Monday, November 21, 2016

Librarianing is a Political Act

White text on a gray background:
"Librarianing is a political act"

As I mentioned in my last post, I feel like everything we do as library staff is political. Everything we do (at least, youth services library staff) can help to affect the social order through our communities perceptions of themselves and the world. We can empower marginalized groups, and remove barriers to service, or we can assert the status quo. We well better be deliberate about it.

Yesterday morning I wrote a letter to ALA regarding the latest statement by their Washington Office. After that I saw that the executive board has responded to the many letters they’d already gotten, addressing some main concerns but ultimately not redacting the statement of the Washington Office (which is more for the public than for members). I am posting this letter publicly, edited from its original for clarity, in solidarity with those who have already; and to possibly validate the feelings of those who felt the same types of feelings I did when reading the statement. I understand it is imperfect.


“I am writing today to express my sadness and frustration at the most recent revision of the ALA Post-Election Statement. In an attempt to remain neutral, I fear than in the minds and hearts of many ALA members you have chosen to show support for a president-elect and his team who have so far shown that they do not stand for many of the values our profession embraces, including equity and inclusion. To show support in this transition is to exclude 74% of registered voters, many of whom are disenfranchised voters with barriers to voting, as well as people who live here who are ineligible to vote.

"Every day, the front line staff of our public libraries address questions asked out of fear for the lives of the families we serve. Reassurance here comes in the form of sharing signs and messages that ‘all are welcome’ at the library, but even this phrase has turned political in our current climate. To see that ALA has chosen to support an incoming administration that has voiced again and again that they are against this idea feels alienating.

"Many of us are making tough decisions now, and I am choosing to remain a member of ALA to continue the inclusive work that the Center for the Future of Libraries Advisory Group has been involved in.*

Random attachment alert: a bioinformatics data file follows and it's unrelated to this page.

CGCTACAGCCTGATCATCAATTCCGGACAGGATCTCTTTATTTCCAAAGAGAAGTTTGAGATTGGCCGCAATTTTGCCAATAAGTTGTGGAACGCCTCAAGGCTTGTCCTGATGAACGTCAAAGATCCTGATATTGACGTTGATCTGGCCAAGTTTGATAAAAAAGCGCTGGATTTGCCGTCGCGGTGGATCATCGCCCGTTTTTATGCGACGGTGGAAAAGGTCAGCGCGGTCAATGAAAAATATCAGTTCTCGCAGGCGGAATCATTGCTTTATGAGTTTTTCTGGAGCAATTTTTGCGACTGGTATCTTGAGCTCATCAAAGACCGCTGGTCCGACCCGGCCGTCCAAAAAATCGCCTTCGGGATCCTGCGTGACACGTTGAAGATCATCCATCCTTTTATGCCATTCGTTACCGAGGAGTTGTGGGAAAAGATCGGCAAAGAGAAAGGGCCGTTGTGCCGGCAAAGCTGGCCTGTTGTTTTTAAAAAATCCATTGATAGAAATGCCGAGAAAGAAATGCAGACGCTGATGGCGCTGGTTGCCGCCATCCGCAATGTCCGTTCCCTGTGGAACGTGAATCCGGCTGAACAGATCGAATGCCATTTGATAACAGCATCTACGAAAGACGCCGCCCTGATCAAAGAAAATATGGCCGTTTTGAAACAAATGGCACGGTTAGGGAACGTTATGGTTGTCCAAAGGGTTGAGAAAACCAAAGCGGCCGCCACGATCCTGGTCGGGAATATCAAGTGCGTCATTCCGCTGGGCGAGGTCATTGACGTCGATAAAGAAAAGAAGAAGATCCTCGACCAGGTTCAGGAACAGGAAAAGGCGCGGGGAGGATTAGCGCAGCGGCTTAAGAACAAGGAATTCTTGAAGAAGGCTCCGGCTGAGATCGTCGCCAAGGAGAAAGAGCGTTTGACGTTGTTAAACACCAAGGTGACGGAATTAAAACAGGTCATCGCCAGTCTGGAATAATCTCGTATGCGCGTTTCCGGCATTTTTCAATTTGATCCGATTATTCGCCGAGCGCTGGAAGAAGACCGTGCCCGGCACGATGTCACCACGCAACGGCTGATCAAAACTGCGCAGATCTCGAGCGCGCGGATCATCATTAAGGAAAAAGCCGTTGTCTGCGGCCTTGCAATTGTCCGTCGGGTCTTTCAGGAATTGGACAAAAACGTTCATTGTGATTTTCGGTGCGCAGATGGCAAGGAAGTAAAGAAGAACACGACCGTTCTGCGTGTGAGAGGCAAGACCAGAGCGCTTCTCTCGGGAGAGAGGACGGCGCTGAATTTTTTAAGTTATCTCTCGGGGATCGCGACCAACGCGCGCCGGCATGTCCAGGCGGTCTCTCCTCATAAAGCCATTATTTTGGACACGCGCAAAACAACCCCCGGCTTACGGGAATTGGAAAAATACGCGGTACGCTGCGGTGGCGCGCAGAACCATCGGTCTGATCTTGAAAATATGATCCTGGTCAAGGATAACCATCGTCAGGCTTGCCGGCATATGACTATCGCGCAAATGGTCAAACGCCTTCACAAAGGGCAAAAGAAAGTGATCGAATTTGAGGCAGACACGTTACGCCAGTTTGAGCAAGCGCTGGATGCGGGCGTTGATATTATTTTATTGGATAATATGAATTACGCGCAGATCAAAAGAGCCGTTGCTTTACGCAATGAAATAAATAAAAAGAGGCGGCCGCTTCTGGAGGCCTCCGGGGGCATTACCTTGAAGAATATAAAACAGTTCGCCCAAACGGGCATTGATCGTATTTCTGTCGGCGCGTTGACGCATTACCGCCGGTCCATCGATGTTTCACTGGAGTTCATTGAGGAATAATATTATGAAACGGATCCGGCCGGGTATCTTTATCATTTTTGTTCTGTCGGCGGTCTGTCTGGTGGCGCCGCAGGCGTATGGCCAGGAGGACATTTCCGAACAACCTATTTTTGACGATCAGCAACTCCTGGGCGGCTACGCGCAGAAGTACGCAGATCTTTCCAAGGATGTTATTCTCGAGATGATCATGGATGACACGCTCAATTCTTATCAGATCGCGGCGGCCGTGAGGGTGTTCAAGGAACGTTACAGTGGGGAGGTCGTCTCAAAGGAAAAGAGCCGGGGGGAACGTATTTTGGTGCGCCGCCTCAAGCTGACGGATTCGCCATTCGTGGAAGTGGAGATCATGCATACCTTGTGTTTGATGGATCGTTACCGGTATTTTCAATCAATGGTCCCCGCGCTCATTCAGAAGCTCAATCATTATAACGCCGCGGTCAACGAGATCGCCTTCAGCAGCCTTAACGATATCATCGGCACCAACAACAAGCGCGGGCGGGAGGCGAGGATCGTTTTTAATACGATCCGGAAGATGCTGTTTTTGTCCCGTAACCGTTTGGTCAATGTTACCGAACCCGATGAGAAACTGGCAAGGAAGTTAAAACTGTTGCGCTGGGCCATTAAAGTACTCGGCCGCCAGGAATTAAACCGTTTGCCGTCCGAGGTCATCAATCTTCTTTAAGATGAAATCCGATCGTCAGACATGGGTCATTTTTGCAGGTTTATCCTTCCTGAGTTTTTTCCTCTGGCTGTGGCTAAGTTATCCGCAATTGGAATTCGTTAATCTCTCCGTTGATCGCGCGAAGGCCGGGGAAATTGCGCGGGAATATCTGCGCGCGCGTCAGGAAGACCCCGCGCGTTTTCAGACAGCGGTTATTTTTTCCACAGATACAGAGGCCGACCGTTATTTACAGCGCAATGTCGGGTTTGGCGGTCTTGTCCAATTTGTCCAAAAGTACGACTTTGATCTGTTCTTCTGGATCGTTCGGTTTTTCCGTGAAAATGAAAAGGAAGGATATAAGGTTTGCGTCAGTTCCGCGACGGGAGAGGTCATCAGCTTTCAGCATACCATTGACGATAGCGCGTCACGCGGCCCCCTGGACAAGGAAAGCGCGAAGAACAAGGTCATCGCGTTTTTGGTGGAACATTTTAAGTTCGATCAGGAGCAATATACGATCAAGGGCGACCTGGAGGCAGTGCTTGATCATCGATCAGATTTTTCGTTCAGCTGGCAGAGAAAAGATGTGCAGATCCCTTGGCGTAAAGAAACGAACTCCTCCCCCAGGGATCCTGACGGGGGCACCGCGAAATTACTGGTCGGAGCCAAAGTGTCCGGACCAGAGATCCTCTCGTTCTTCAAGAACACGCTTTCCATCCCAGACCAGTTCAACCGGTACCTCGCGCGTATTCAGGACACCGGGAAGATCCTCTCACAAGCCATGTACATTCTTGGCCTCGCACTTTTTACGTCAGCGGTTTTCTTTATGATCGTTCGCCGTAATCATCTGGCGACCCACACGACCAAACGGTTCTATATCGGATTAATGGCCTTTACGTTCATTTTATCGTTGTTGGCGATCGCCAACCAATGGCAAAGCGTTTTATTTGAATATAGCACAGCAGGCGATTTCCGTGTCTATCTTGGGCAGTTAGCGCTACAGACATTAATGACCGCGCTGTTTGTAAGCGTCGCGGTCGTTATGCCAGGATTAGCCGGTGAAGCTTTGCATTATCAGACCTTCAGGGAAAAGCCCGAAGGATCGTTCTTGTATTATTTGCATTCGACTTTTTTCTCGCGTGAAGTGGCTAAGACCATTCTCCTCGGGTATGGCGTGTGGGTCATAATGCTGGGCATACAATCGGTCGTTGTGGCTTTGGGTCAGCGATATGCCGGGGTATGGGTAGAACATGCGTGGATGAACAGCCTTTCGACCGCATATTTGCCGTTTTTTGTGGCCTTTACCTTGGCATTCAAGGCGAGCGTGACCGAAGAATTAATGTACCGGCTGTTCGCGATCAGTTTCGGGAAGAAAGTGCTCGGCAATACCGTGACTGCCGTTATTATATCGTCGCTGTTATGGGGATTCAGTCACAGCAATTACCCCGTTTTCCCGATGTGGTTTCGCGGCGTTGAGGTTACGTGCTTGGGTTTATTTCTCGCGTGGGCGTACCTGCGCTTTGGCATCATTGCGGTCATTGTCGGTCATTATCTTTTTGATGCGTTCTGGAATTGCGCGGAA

"Thank you for your time. Your words matter so much, especially now, and I hope that library staff can continue to feel empowered by your support of inclusion and equity in our communities.”

White text on a gray background:
"Welcoming all families is a political act."

Libraries have a history of defending human rights
even when doing so might compromise their standing to people in positions of power.  If you are new to libraries and/or are wondering why many of us are so disturbed by the position of the Washington Office claiming to support the administration, here are a few high-profile stories from the past decade of libraries supporting the rights and needs of their communities, even when doing so meant taking risks:

Four Librarians Finally Break Silence in Records Case:  four librarians in Connecticut sued the United States attorney general after receiving a demand for patron records. Afterward, they spoke publicly about the ability of the Patriot Act to usurp libraries’ policies that protect patron privacy.

Courage in Crisis: after the shooting of Michael Brown, schools in Ferguson, MO closed in an effort to keep children and staff safe. Ferguson Public Library took the opposite approach, knowing that closed schools meant more chaos for the community’s families in a time when structure is needed. The library stayed open throughout the crisis, creating resources and providing space for community expression.

Kansas City Libraries Defend Free Speech in Face of Arrests, Resignations: at an event at Kansas City Public Library, the library director was arrested while defending an attendee’s right to free speech and his presence in a public building.


ALSC Cancels 2016 National Institute in Response to HB2:  to stand with genderqueer and trans* library colleagues whose safety would be put into question following North Carolina's House Bill 2, the Association for Library Services to Children (a division of ALA) took an unprecedented step and canceled their 2016 in-person meeting and rescheduled it as a virtual institute. It is worth noting that following the shooting of teenager Trayvon Martin in 2012, the ALA Black Caucus called on ALA to cancel or reschedule their 2016 Annual Conference in Orlando due to the Stand Your Ground law. This call was largely ignored. Hopefully ALSC's late decision has proven it's possible to respond to your members' concerns in this way, though ALSC (under the umbrella of ALA) is a smaller organization with different leadership.

See other public letters here:
Librarian in Black
Emily Drabinski
The Magpie Librarian

*we did a lot of work the past couple weeks, and the results tell me not to give up just yet. Stay tuned for the full line-up of the Symposium on the Future of Libraries at Midwinter. It's not gonna fix this but it's gonna be something.



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